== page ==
The lingering ill will between France and Germany dissipated a
bit more on Sunday. For the first time in the 94-year history of
the world's most celebrated bicycle race, a German--Jan Ullrich,
born 23 years ago in the tiny village of Rostock in what was
then East Germany--won the Tour de France. On a brilliant
afternoon, he stood on a podium on the Champs-Elysees and sang
the anthem of his country as tens of thousands of Parisians,
more than a few of them old enough to remember the Nazi terror,
stared at him with awe. His performance was so stirring that the
French seemed to have little trouble embracing him.
Ullrich covered the 2,455 miles of the course, over one of the
Tour's most grueling layouts in years, at an average speed of
24.38 mph, finishing 9:09 ahead of Richard Virenque of France in
what was the largest victory margin in 13 years. Ullrich rides
for a German team, Telekom, as does Denmark's Bjarne Riis, the
1996 champion, who was supposed to be Telekom's leader this
year. In the early days of the three-week event, Ullrich worked
selflessly for Riis, chasing the front-runners, expending his
own energy for the welfare of the team. But during the 10th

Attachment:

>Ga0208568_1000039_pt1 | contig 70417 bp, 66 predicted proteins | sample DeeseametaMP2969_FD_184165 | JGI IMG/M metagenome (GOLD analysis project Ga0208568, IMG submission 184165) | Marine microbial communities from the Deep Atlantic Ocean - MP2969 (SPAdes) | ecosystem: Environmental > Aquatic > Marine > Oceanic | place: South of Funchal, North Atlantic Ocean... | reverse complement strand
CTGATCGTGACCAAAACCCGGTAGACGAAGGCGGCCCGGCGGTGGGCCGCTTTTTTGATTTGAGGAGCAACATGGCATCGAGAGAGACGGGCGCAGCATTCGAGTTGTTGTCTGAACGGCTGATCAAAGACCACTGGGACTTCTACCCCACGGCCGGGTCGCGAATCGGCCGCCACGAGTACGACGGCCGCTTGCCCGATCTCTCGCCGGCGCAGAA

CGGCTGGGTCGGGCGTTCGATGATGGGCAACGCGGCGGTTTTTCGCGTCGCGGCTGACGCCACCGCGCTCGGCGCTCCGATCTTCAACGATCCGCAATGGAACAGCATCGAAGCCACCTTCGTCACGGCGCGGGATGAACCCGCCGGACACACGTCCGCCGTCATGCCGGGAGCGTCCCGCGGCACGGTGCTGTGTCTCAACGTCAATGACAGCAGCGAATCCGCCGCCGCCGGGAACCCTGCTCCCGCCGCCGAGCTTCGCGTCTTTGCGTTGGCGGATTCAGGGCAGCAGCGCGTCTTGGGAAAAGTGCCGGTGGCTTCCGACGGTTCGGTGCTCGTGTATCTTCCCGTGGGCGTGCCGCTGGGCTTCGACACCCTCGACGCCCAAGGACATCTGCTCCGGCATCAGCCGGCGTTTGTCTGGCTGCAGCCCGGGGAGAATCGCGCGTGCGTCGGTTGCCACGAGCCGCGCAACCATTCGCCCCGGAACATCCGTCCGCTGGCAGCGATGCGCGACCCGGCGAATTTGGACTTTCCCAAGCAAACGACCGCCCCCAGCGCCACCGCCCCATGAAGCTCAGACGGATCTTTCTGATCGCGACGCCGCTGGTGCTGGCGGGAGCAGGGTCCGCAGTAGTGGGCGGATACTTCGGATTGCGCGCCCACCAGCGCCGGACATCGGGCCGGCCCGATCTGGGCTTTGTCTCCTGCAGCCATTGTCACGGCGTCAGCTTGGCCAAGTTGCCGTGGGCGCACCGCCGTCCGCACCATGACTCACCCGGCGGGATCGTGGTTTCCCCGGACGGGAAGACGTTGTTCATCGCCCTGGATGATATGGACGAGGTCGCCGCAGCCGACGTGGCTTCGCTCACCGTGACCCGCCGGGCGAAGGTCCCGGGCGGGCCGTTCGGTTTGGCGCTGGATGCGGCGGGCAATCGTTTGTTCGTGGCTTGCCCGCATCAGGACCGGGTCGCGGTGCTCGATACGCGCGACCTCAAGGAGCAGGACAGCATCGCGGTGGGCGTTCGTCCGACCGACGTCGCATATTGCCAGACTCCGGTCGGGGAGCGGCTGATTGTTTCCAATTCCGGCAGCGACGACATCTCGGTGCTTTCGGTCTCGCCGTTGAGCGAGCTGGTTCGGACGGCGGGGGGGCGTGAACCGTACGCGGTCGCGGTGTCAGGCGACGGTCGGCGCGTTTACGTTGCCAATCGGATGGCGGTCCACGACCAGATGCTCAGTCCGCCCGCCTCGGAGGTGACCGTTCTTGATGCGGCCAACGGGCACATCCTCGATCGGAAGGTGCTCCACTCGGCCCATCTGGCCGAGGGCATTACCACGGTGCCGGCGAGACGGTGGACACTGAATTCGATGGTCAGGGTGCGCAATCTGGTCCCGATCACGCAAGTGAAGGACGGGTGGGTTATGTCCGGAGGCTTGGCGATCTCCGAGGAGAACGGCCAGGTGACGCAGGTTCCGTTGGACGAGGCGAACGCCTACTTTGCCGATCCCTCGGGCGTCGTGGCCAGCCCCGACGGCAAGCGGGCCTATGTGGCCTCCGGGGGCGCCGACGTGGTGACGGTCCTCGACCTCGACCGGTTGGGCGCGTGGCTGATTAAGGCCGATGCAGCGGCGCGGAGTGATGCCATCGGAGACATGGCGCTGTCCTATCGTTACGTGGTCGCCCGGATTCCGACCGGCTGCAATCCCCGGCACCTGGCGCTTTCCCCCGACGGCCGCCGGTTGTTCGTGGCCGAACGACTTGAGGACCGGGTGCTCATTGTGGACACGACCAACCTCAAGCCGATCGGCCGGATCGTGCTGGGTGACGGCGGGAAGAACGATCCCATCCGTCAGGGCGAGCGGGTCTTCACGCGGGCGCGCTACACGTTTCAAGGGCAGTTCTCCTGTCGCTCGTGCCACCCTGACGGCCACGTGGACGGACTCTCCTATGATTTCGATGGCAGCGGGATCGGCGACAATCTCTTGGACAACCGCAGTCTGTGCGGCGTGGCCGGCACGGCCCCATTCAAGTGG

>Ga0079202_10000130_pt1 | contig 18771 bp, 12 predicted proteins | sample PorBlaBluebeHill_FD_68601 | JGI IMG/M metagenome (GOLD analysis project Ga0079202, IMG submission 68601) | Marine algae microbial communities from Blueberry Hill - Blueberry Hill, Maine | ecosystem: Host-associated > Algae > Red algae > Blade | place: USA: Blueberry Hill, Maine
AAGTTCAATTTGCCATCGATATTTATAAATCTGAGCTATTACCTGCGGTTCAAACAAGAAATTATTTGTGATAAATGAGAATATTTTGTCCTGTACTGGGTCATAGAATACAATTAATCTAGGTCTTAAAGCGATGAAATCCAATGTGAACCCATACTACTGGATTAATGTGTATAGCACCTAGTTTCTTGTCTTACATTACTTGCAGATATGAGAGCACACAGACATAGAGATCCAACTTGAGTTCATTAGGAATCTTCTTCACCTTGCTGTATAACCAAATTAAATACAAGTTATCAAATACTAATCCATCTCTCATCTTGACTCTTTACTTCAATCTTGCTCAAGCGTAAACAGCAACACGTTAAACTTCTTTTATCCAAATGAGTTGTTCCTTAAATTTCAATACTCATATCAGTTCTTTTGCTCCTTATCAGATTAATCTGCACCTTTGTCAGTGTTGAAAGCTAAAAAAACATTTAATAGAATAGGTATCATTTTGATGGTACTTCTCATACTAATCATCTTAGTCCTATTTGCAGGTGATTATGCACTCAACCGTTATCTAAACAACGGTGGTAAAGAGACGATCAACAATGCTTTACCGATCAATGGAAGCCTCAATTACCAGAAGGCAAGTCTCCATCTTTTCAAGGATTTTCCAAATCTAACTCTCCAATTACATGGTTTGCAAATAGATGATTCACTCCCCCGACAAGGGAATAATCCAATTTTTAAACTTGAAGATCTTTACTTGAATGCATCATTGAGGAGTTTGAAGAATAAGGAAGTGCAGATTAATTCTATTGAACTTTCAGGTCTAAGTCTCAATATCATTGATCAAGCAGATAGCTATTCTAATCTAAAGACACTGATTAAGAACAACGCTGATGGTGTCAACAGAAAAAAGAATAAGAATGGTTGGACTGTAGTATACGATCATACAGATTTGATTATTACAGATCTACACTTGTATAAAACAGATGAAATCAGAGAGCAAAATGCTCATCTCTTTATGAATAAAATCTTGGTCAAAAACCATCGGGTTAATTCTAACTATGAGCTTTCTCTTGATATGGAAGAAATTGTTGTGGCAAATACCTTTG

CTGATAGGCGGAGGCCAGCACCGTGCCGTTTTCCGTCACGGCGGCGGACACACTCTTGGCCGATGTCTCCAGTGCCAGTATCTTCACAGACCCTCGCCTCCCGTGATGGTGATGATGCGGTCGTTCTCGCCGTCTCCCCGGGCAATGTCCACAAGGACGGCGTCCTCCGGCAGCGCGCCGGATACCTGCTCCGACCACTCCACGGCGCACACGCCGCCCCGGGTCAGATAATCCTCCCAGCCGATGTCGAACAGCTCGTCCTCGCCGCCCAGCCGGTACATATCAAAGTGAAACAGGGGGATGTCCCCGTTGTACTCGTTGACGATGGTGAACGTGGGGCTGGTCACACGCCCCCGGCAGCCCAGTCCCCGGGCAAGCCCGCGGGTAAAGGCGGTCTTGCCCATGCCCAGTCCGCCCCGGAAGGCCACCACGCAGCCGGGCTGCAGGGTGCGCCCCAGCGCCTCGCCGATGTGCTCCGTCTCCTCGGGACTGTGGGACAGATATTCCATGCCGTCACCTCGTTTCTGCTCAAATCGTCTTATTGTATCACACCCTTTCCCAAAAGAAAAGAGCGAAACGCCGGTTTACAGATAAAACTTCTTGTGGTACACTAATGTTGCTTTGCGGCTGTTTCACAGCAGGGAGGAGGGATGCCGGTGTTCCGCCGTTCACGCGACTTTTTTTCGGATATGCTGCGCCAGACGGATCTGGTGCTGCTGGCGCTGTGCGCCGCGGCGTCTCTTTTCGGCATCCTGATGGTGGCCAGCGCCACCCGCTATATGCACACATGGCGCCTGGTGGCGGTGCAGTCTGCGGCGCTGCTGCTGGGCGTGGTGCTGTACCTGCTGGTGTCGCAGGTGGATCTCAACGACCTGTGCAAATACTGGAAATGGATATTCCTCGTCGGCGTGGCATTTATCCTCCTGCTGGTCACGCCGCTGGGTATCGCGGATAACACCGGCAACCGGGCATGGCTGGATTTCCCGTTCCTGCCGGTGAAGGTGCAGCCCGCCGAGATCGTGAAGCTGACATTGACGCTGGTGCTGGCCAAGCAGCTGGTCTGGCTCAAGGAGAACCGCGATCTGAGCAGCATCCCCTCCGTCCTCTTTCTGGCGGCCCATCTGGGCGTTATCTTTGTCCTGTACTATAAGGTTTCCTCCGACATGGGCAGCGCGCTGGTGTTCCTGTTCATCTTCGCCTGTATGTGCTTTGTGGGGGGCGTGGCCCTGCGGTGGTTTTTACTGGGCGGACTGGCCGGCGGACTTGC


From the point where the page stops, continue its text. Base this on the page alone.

stage, through the Pyrenees, Ullrich assumed control of his team
and the race, winning the stage by 68 seconds. He put on the
yellow jersey that night and never came close to relinquishing it.
Ullrich's triumph recalled the 1986 breakthrough of U.S. racer
Greg LeMond, who went on to win twice more over the next four
years and served as an inspiration to Ullrich. Like LeMond,
Ullrich had foreshadowed his victory by winning the final time
trial the year before; like LeMond, he had unseated the veteran
leader of his team; like LeMond, he had become the first from
his nation to wear the yellow jersey in Paris. While LeMond was
all of 25 when he won the first of his three Tours, only seven
winners in the Tour's 84 races have been younger than Ullrich.
Few have been more dominant. "He doesn't know how strong he is,"
says tour rival Marco Pantani of Italy. "This guy has to be from
August 3, 1997
In addition to debating the wisdom of their team's having sent
two prospects and $3 million to the San Diego Padres for Hideki
Irabu and then handing him a four-year, $12.8 million contract,
New York Yankees fans have been at odds over exactly how to
pronounce the Japanese pitcher's surname. Now that Irabu, after
being shelled in three straight starts, earned a demotion to the
minors on Monday, we can understand if Yankees owner George
Steinbrenner is hearing it something like: I-Rob-You.
NO IRISH AYES
The announcement last week that the Fiesta, Orange and Sugar
bowls will join the Rose Bowl to form a Super Alliance starting
after the 1998 season appeared to signal a well-conceived
solution to college football's national-championship quandary.
It would satisfy the desire for a postseason playoff, maintain
the tradition of the bowls, raise the per-team payout to $11.5
million from $8.5 million (the amount now paid to participants
in the three Alliance bowls, the Fiesta, Orange and Sugar) and,
in the interest of the common fan, cap ticket prices for the
title game at $100. But like an official who throws a flag